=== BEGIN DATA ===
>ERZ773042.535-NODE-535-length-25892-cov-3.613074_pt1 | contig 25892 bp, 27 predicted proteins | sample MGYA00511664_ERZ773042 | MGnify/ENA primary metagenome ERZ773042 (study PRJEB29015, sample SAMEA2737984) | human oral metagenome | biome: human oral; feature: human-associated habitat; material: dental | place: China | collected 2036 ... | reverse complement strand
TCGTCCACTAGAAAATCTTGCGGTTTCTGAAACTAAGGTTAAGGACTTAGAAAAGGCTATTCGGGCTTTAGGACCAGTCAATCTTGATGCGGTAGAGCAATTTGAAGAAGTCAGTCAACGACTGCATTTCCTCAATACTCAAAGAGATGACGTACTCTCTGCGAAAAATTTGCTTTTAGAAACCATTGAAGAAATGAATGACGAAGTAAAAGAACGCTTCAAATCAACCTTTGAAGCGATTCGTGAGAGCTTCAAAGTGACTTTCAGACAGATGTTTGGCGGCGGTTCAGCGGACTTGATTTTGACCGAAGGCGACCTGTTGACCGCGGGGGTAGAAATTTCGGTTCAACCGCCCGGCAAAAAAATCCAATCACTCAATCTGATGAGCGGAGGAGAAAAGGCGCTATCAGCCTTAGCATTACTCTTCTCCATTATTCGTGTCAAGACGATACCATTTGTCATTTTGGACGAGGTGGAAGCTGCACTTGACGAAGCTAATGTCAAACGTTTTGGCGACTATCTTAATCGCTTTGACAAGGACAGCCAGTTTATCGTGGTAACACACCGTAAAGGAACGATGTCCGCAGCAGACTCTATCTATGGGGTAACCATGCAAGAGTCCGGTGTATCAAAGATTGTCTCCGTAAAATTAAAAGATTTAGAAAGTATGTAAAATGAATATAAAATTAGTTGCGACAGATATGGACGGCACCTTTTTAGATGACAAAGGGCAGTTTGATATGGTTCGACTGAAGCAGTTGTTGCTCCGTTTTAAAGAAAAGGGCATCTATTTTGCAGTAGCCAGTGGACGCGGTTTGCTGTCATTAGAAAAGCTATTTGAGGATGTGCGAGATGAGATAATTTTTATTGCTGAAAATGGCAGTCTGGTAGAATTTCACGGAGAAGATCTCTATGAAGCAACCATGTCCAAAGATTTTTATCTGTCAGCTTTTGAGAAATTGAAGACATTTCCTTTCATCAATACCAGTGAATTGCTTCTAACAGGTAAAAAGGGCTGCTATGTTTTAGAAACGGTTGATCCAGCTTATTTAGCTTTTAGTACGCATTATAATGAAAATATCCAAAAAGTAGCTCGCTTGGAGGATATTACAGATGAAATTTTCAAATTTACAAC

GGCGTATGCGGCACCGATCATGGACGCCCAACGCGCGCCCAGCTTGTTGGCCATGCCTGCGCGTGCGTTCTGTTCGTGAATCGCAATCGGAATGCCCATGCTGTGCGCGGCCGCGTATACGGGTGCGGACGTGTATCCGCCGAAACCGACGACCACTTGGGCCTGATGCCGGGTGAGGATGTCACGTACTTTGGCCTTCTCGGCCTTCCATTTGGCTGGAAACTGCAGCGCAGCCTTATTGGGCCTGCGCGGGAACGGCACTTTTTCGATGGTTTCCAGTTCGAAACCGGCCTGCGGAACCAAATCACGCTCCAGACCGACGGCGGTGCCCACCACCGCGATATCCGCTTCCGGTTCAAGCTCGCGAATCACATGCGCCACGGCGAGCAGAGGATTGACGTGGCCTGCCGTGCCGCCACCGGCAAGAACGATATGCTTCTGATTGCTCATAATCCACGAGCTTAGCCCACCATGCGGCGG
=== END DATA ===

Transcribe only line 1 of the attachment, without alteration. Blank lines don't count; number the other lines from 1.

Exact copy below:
>ERZ773042.535-NODE-535-length-25892-cov-3.613074_pt1 | contig 25892 bp, 27 predicted proteins | sample MGYA00511664_ERZ773042 | MGnify/ENA primary metagenome ERZ773042 (study PRJEB29015, sample SAMEA2737984) | human oral metagenome | biome: human oral; feature: human-associated habitat; material: dental | place: China | collected 2036 ... | reverse complement strand